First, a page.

This tool also allows you to publish posts and it’s continuously being updated with a load of cool features. For example, only recently did they add a “services” functionality to the profile, which is perfect for a Community Pharmacy.  

Slide 11

Another channel which I class as “essential” for Community Pharmacy is Facebook. Now, I won’t go into too much detail with this social media channel because it’s functionality and marketing tools are so vast that I’d need another 30-minute slot to fit it in.  

 

Rather, I’m just going to focus on the most important aspect of Facebook for Business today, which is, Facebook Ads. Paid advertising on Facebook is without a doubt the most effective and cost-efficient way to reach your preferred type of customer, and lots of them.  

 

Why?  

 

Because Facebook knows everything about you. Your gender, your age, where you live, where you work, where you have been on holiday and that you prefer to read articles from Pharmacy Mentor rather than the Chemist and Druggist. The amount of data it holds about you is scary.  

 

As an example of how effective Facebook Ads can be, we created an Ad for a pharmacy, again, down in Birmingham, to promote the launch of its travel clinic. We spent £10 and targeted only the people within a 10-mile radius of the pharmacy, between the ages 18 and 65, and who are interested in travel topics. Two days after publishing, the pharmacy sold £400-worth of Travel Health products to a single customer. And we know that this sale was attributed to the Ad because we asked the guy how he knew about the service.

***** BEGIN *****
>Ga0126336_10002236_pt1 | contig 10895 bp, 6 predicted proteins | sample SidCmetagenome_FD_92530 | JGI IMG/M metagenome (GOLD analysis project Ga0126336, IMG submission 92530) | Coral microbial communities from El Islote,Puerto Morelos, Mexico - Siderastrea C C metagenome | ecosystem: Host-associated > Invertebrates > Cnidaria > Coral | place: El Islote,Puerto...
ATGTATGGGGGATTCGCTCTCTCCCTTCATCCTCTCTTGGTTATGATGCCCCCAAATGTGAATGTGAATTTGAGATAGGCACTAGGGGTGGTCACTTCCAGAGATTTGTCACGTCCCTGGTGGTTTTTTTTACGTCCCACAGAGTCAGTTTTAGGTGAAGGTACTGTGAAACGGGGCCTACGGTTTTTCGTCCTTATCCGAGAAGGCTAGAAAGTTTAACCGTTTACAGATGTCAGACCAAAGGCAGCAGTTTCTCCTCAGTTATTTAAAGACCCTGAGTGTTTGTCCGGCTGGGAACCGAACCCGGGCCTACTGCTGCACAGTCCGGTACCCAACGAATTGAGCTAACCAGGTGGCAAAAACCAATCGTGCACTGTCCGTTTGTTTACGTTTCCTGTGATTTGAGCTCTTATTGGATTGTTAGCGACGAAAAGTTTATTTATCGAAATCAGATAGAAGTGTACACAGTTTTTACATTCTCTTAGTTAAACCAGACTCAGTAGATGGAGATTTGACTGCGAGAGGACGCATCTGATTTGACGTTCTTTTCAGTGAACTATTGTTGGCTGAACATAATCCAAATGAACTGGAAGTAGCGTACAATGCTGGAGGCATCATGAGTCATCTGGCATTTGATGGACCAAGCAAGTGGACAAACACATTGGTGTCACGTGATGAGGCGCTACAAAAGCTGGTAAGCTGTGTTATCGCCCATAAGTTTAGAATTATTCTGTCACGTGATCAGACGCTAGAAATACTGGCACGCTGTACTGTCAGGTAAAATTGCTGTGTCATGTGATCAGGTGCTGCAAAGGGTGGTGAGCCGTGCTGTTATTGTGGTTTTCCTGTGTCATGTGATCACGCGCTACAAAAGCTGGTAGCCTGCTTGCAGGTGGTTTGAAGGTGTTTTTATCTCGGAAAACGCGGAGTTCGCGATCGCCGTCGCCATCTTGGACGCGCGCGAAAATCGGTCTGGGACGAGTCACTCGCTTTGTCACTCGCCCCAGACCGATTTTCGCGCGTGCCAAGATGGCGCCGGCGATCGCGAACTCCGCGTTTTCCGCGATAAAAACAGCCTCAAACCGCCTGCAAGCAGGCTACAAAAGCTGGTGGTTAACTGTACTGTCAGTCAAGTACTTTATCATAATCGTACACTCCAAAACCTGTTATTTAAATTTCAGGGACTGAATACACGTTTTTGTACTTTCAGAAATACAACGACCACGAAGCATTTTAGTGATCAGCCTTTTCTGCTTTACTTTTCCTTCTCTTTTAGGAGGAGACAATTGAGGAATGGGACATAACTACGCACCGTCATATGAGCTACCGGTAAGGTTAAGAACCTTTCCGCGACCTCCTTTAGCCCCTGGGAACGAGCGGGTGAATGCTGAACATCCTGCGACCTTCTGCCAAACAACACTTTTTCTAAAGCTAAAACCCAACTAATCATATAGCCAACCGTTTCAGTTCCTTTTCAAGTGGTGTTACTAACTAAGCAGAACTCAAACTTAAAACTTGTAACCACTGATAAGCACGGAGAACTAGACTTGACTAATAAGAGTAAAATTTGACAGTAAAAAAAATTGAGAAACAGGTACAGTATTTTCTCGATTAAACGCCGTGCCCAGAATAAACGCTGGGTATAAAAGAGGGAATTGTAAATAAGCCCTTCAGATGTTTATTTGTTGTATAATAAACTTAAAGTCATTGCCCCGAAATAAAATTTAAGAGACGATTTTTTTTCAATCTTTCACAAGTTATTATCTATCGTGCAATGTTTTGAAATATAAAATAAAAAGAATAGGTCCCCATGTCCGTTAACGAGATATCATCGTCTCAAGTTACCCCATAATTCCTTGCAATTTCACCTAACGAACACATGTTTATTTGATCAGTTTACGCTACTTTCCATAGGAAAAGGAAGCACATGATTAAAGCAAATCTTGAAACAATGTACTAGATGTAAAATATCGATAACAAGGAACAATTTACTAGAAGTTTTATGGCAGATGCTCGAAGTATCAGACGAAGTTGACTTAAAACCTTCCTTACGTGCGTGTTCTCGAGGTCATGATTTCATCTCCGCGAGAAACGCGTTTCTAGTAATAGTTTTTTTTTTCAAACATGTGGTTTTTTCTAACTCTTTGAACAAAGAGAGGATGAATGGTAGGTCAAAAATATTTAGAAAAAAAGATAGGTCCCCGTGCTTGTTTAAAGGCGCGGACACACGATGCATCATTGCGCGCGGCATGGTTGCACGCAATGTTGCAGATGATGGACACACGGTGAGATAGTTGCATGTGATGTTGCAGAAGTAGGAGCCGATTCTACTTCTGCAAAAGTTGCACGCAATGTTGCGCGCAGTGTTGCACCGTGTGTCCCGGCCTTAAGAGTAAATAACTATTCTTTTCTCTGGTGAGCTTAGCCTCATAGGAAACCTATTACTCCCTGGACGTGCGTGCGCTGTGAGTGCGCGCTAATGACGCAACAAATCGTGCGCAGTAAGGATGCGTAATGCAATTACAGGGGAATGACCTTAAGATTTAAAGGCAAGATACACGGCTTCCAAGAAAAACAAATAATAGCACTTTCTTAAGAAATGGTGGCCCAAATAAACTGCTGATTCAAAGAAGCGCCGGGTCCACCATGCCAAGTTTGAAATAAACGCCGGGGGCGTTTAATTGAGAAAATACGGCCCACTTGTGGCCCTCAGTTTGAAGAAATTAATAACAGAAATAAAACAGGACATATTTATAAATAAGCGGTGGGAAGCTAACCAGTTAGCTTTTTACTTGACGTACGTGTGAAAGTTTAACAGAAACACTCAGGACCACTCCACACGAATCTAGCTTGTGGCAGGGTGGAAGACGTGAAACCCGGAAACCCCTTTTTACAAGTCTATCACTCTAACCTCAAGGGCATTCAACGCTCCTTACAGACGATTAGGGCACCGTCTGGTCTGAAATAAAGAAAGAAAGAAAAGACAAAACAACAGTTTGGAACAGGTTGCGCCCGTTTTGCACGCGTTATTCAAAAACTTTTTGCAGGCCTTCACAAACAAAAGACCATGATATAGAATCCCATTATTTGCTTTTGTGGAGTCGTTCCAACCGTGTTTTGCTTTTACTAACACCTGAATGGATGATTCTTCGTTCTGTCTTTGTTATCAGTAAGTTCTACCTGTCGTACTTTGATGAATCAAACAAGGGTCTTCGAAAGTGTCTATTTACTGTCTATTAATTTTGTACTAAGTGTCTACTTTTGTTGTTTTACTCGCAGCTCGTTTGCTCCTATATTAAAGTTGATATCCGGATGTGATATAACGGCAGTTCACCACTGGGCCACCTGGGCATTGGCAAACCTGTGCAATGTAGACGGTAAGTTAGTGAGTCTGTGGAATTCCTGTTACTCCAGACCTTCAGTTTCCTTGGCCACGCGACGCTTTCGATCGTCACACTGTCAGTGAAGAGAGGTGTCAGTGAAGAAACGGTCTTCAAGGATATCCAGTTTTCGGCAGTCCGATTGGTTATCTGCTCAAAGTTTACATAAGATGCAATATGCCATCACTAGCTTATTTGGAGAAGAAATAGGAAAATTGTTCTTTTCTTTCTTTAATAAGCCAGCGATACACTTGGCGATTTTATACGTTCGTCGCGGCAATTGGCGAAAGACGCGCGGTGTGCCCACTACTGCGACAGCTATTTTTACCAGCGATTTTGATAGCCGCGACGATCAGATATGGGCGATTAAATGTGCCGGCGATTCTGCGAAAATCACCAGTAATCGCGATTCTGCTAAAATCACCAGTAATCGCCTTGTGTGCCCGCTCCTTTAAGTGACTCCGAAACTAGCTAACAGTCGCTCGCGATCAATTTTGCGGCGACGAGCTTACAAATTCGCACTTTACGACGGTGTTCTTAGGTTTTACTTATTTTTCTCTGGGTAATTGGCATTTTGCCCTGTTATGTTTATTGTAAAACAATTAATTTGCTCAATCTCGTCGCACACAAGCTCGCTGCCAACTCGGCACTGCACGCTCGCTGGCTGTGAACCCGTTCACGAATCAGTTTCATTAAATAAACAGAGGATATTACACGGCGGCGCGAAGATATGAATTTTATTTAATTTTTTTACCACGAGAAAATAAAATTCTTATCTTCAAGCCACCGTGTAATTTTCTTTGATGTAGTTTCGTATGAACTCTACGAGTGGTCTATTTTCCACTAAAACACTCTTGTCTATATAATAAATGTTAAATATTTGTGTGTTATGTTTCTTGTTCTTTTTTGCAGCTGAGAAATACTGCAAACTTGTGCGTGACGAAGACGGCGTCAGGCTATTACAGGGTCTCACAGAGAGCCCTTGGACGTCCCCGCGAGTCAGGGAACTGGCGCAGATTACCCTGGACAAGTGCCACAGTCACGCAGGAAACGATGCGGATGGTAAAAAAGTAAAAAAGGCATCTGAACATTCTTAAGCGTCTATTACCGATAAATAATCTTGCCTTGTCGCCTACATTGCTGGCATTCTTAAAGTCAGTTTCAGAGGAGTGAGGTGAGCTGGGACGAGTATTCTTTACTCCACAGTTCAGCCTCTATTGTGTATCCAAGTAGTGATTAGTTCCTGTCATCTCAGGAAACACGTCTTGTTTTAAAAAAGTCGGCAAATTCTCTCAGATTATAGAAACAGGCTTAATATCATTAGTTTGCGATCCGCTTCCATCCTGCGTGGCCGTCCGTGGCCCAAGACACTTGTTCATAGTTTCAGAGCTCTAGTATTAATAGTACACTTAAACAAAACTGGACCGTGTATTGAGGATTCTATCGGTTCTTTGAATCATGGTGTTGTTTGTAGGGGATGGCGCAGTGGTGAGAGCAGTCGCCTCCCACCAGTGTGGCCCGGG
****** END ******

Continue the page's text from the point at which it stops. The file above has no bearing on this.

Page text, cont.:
As another example, for a pharmacy down in Colchester, we pushed a £50 Ad to promote the launch of their travel clinic, targeting similar demographics. The Ad reached 19,000 people in the area, and in that first month, the pharmacy completed 11 consultations and totaled £1,200 net profit. Again, we know the Ad influenced people because we asked them how they knew about the service.  

 

Now, Facebook Ads work even better when they are linked to another digital channel where an action can be performed. For example, we can track how many people will fill out your travel consultation form, which will give us even more accurate data.  

 

Facebook is an extremely innovative tool. They’ve recently released a new Ads objective which is designed to increase visits to your store. This means you can create an Ad that will only be pushed out to a person when they reach a certain proximity to your pharmacy. And Facebook will track, through geolocation technology, if that person went into your store because of that Ad. Really clever stuff and that just shows you how advanced advertising is becoming.  

Slide 12

The last Channel I want to dive into at this depth is LinkedIn. Now, a lot of pharmacy owners question this tool, so let me explain how it can benefit you.   Every Social Media channel has its own unique set of demographics and functionality.  

 

For Instagram, the younger female demographic represent most of its user base, and it’s heavily image-based.